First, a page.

Posts Tagged ‘solar panels’

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Paying for Power by the Hour

April 4, 2013

It must have been about 5 years ago that I signed us up for Ameren Illinois’s Power Smart Pricing.  Power Smart Pricing allows us to pay the going rate for electricity for that hour when we are using the power, rather than paying the going price for the day regardless of when we are using it.  In other words, some hours the price of power is lower than the daily price and some hours it is higher.  If I use electricity only during the high priced times and I pay the hourly rate then I’m going to be paying more than my neighbor.  But if I use electricity primarily during the low cost periods than I’m going to come in on the cheap side.

About 2 years ago I wrote about our annual power smart summary; well, it’s that time of the year again. 

The average Power Smart Pricing participant used 13,146 kWh, and saved $261.77; that was 35% of what they would have paid. Not too shoddy. I’ll admit, however, to feeling a bit smug. We used 5724 kWh over the course of the year, about 44% of the average participant’s usage.  The smallest amount was 282 kWh in April and the most was 946 in July.  Overall, we saved $259.35 over the retail price for a 79.7% savings.  Holy Toledo!  nearly 80% savings over what we would have paid at the typical rate!

Not only are we doing considerably better than the average program participant, we’re doing better than we did 2 years ago.  In 2010 we used 7191 kWh and saved only 18% – not bad, but nothing compared to 79%

Solar PanelsSo how are we doing it? We had Energy Star appliances and CFLs in 2010, plus we were very conscientious about  running the dishwasher, washing machine, and AC primarily at night.  The big difference is our solar panels.   The solar panels are generating power during the most expensive part of the day, and in the summer that can make a big difference.  Between careful consideration of when we use our energy-hungry appliances and generating electricity for our own use during the high priced hours, we are saving a pretty penny.

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A Ton of Carbon

April 18, 2011

Which weighs more?  A ton of carbon or a ton of feathers? 

In just over 4 months we have saved a ton of carbon from blowing around in the atmosphere.  April 14 2011 lower 9In fact, by approximately 4:30 p.m. on April 14th we’d saved 2,163 lbs., give or take a few, from spewing forth from the coal plant to the west.  April 14 2011 upper 0

 

 

 

 

 

 

I’m rather looking forward to the April electric bill.

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Saving Money on Electricity

March 18, 2011

Our family takes part in a real-time pricing option offered by our utility. PSPblog-blueOrangeAs a customer enrolled in Power Smart Pricing the amount we pay for electricity varies hourly.  Generally customers pay one price regardless of when they are using the power.  With real-time pricing we pay the cost of the energy at the time we’re using it  – sometimes it is higher than the average price and sometimes lower, but with some knowledge we can save by using more electricity during nonpeak times and less when it’s at its priciest.

At this time of year there isn’t much variability, for instance, today the cost of power ranges from 1.8 cents per kWh to 3.9 cents.  In the summer, though, on a very hot and humid day, the price can vary from a few cents to 10 or 11 cents per kWh and during periods of high demand can spike over 13 cents per kWh.  When that is going to happen, I receive an e-mail from Power Smart Pricing warning of the high costs.  Last summer was relatively mild and never spiked over 13 cents, but the previous summer it happened numerous times.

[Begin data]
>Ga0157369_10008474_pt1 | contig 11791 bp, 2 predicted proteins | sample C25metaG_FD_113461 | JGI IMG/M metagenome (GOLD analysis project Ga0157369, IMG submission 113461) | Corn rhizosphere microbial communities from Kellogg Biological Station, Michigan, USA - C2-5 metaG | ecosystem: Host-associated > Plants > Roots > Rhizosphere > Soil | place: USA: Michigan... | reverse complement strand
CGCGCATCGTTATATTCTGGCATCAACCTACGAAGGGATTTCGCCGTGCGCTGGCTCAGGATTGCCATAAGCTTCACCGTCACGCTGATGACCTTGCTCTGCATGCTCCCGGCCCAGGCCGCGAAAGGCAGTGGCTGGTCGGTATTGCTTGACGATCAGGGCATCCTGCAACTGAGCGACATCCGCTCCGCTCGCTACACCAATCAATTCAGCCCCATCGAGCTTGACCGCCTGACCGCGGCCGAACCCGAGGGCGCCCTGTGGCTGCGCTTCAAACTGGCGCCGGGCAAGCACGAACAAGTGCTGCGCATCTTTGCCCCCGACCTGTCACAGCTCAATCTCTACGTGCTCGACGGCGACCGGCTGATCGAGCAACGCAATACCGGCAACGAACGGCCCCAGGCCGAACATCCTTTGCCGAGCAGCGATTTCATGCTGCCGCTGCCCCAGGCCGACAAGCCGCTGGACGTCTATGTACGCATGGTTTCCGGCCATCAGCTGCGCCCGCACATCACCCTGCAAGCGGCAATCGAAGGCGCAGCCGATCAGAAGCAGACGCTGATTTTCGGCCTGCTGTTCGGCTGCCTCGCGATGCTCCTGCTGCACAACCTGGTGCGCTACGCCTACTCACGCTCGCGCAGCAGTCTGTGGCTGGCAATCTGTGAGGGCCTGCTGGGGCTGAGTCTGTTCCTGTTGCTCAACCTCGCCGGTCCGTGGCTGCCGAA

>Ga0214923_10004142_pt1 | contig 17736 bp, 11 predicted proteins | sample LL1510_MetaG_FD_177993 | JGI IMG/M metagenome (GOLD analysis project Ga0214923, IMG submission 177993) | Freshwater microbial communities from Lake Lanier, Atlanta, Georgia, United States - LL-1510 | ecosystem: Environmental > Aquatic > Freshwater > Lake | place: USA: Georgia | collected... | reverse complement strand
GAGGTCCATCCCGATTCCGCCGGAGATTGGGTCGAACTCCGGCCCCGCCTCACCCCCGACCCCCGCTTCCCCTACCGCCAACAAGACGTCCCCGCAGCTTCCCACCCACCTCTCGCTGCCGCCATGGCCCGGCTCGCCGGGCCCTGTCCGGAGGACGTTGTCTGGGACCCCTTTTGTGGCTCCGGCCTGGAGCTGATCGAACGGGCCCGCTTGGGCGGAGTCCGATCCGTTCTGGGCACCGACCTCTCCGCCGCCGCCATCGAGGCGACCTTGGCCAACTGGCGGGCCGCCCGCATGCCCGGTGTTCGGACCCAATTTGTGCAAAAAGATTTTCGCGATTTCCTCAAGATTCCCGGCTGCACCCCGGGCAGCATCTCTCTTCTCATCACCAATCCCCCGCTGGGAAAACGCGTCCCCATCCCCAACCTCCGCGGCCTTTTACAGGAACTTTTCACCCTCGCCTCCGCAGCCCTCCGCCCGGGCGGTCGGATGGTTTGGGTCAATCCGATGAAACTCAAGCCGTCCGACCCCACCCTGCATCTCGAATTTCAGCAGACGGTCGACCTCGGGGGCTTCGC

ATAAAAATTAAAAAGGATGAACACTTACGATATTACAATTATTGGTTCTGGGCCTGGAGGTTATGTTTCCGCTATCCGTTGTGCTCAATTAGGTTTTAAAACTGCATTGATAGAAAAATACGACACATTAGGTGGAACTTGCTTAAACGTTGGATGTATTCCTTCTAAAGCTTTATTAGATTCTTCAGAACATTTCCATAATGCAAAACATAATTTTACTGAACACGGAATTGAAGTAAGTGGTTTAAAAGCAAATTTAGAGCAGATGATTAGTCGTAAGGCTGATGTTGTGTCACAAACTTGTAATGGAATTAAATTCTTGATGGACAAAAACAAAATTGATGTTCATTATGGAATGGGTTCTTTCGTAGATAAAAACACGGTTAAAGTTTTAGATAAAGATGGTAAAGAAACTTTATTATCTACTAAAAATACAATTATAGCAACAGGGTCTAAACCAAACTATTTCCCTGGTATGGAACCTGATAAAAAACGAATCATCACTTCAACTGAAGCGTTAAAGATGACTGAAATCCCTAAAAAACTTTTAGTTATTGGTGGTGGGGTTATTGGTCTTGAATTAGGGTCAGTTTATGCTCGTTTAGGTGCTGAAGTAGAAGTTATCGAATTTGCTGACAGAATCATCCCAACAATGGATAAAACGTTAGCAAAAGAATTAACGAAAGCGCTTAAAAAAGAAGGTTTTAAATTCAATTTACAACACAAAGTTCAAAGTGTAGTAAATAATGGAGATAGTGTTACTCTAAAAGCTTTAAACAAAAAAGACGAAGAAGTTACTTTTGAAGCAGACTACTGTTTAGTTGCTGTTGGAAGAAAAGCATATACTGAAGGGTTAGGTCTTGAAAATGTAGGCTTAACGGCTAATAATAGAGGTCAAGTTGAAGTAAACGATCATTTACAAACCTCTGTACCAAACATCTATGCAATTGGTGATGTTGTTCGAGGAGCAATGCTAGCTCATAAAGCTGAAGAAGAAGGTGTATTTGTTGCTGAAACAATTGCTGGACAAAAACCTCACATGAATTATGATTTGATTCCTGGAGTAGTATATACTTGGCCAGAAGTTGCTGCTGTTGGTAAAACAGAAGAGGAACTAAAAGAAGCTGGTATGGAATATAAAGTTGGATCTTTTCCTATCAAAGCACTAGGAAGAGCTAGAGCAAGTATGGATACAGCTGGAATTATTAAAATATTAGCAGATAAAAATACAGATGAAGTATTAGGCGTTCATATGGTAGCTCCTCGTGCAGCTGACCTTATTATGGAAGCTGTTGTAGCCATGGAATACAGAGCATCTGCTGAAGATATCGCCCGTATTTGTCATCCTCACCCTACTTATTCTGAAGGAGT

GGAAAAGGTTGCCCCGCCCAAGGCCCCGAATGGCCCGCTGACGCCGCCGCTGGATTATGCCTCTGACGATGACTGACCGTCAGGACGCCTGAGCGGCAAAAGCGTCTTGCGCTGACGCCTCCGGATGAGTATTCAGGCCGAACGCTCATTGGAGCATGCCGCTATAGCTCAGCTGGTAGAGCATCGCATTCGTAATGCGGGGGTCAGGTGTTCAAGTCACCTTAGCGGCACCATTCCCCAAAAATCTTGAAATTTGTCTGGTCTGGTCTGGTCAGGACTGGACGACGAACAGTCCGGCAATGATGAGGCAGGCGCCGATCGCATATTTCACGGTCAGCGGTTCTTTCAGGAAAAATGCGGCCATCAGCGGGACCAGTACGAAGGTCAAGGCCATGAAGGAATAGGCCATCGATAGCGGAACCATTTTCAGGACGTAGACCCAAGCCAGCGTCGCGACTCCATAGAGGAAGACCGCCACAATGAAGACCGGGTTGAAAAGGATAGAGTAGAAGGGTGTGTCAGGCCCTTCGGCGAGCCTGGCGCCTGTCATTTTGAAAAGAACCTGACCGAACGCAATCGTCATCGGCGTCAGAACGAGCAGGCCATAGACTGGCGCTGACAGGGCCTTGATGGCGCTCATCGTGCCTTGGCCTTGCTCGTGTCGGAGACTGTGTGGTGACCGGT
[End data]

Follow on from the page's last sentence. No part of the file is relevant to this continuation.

Yesterday I received my annual report of our power usage and savings, as well as the average participant’s usage and savings.  In 2010  we used 7,191 kWh which cost us $668.03.  At the present standard rate that would have cost us $814.23, so we saved 18%.  Not too shoddy.

How do we compare to the average participant?  We rock!  Ms. Average Power Smart used 13,387 kWh, spent $1,278.30, which would have been $1,466.52, so saved 12.8%.  In July and August, Ms. Average Power Smart actually lost money, I assume by running the AC at peak times and paying the peak prices.

How did we do so well?  Do we have a tiny house in which we swelter in the summer and sit in the dark all winter?  No.  Our house has about 2400 square feet of living space – 11 rooms.  We did replace the windows in our 90+ year old house about 12 years ago but I am pretty sure air blows right through the walls.  In other words, there is room for greater efficiency. 

We have our share of vampire power eaters too.  We tried plugging the t.v. and computers into power strips to be shut off each night and found them to be more trouble than they were worth, especially the t.v. which would need several minutes to reset all the stations every time power was reestablished.  As for the computers, and I am not condoning this, I notice the kids leave their computer not only plugged in but turned on much of the time because it takes so long to boot up (it’s old and slow, much like their mother).  The only power strip that does get clicked on and off has the stereo and my laptop connected to it.  I’m pretty good about switching that off at night.  My point being, we aren’t a family of over-the-top energy conservers,we do our share of energy wasting.

So what are we doing right?  According to an energy usage tool on the utility website, most of our electricity goes to lights, appliances, and the cooling CFLsystem.